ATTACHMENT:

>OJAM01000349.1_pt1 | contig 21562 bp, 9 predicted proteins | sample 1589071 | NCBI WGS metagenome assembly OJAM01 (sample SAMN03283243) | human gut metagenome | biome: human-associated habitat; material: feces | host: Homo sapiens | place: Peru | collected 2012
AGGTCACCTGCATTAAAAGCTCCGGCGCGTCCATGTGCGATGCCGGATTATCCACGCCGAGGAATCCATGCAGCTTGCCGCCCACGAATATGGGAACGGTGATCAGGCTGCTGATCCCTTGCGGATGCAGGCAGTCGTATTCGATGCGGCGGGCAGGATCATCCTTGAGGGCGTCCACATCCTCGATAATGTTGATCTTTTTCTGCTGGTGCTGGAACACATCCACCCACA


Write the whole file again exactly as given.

>OJAM01000349.1_pt1 | contig 21562 bp, 9 predicted proteins | sample 1589071 | NCBI WGS metagenome assembly OJAM01 (sample SAMN03283243) | human gut metagenome | biome: human-associated habitat; material: feces | host: Homo sapiens | place: Peru | collected 2012
AGGTCACCTGCATTAAAAGCTCCGGCGCGTCCATGTGCGATGCCGGATTATCCACGCCGAGGAATCCATGCAGCTTGCCGCCCACGAATATGGGAACGGTGATCAGGCTGCTGATCCCTTGCGGATGCAGGCAGTCGTATTCGATGCGGCGGGCAGGATCATCCTTGAGGGCGTCCACATCCTCGATAATGTTGATCTTTTTCTGCTGGTGCTGGAACACATCCACCCACA